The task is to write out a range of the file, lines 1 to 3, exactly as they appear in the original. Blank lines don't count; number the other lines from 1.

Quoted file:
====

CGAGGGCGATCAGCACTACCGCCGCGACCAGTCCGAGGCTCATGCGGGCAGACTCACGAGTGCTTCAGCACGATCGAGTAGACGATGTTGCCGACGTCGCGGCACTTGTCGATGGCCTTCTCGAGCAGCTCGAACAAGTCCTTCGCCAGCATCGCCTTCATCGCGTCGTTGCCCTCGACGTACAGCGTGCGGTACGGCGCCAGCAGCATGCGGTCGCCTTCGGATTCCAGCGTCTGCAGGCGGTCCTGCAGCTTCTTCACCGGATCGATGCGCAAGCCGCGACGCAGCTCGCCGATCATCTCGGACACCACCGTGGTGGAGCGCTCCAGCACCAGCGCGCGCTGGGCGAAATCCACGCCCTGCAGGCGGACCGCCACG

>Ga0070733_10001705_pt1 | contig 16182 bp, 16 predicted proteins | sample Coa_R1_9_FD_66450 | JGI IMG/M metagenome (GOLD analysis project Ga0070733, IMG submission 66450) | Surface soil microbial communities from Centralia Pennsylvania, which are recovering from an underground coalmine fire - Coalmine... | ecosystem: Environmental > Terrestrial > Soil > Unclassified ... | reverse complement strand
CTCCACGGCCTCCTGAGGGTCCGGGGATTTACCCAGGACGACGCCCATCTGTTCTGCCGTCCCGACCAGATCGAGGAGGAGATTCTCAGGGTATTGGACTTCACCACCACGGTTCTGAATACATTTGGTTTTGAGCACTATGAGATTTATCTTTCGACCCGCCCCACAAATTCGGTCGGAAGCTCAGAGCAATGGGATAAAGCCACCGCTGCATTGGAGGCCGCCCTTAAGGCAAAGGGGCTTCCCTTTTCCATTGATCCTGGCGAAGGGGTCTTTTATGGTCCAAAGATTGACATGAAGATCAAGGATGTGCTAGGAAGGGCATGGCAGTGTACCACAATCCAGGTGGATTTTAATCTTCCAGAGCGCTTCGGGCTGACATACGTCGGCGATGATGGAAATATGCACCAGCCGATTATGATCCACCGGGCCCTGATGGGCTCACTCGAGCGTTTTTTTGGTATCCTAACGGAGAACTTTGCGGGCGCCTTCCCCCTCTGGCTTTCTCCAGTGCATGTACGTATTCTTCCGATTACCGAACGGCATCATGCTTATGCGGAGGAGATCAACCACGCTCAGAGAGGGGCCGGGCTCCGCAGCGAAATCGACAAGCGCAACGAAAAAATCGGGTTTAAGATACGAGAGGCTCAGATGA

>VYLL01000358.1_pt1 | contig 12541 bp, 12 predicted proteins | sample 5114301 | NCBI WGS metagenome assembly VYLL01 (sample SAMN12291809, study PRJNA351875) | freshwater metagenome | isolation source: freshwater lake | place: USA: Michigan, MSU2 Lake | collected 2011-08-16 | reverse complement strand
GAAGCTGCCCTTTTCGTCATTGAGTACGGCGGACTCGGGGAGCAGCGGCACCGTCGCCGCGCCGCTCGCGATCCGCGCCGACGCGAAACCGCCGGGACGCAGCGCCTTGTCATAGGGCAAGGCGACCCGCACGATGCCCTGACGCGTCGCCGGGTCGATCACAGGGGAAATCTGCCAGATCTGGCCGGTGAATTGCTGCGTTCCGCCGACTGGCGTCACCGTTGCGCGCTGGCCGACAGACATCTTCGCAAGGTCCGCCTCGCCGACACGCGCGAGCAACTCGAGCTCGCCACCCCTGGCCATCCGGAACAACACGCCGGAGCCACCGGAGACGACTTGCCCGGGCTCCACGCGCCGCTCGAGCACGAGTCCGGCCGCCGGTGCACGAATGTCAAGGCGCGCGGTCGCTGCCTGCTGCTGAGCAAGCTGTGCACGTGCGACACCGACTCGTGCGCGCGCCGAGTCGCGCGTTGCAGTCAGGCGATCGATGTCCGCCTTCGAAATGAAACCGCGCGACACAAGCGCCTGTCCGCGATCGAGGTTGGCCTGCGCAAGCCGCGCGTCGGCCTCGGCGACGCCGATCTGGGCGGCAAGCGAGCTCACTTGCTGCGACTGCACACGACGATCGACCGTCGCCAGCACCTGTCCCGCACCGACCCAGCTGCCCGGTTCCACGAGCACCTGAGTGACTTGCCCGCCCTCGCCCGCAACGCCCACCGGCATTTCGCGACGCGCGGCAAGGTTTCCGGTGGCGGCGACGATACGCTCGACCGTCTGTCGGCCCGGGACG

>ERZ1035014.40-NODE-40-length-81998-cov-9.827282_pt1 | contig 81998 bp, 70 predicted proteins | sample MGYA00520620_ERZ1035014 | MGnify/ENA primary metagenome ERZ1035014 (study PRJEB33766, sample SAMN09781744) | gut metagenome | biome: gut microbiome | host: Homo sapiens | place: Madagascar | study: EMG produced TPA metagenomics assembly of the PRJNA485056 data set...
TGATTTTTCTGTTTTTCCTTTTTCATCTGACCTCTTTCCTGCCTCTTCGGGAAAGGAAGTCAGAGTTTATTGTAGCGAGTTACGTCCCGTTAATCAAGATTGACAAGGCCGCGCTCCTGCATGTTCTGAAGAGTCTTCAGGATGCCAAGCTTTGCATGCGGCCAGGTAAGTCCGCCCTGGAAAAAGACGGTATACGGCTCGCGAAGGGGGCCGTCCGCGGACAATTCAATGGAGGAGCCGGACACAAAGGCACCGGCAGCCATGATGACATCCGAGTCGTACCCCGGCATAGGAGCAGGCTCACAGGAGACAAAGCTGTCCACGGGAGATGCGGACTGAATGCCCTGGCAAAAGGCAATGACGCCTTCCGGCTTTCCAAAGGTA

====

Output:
CGAGGGCGATCAGCACTACCGCCGCGACCAGTCCGAGGCTCATGCGGGCAGACTCACGAGTGCTTCAGCACGATCGAGTAGACGATGTTGCCGACGTCGCGGCACTTGTCGATGGCCTTCTCGAGCAGCTCGAACAAGTCCTTCGCCAGCATCGCCTTCATCGCGTCGTTGCCCTCGACGTACAGCGTGCGGTACGGCGCCAGCAGCATGCGGTCGCCTTCGGATTCCAGCGTCTGCAGGCGGTCCTGCAGCTTCTTCACCGGATCGATGCGCAAGCCGCGACGCAGCTCGCCGATCATCTCGGACACCACCGTGGTGGAGCGCTCCAGCACCAGCGCGCGCTGGGCGAAATCCACGCCCTGCAGGCGGACCGCCACG

>Ga0070733_10001705_pt1 | contig 16182 bp, 16 predicted proteins | sample Coa_R1_9_FD_66450 | JGI IMG/M metagenome (GOLD analysis project Ga0070733, IMG submission 66450) | Surface soil microbial communities from Centralia Pennsylvania, which are recovering from an underground coalmine fire - Coalmine... | ecosystem: Environmental > Terrestrial > Soil > Unclassified ... | reverse complement strand
CTCCACGGCCTCCTGAGGGTCCGGGGATTTACCCAGGACGACGCCCATCTGTTCTGCCGTCCCGACCAGATCGAGGAGGAGATTCTCAGGGTATTGGACTTCACCACCACGGTTCTGAATACATTTGGTTTTGAGCACTATGAGATTTATCTTTCGACCCGCCCCACAAATTCGGTCGGAAGCTCAGAGCAATGGGATAAAGCCACCGCTGCATTGGAGGCCGCCCTTAAGGCAAAGGGGCTTCCCTTTTCCATTGATCCTGGCGAAGGGGTCTTTTATGGTCCAAAGATTGACATGAAGATCAAGGATGTGCTAGGAAGGGCATGGCAGTGTACCACAATCCAGGTGGATTTTAATCTTCCAGAGCGCTTCGGGCTGACATACGTCGGCGATGATGGAAATATGCACCAGCCGATTATGATCCACCGGGCCCTGATGGGCTCACTCGAGCGTTTTTTTGGTATCCTAACGGAGAACTTTGCGGGCGCCTTCCCCCTCTGGCTTTCTCCAGTGCATGTACGTATTCTTCCGATTACCGAACGGCATCATGCTTATGCGGAGGAGATCAACCACGCTCAGAGAGGGGCCGGGCTCCGCAGCGAAATCGACAAGCGCAACGAAAAAATCGGGTTTAAGATACGAGAGGCTCAGATGA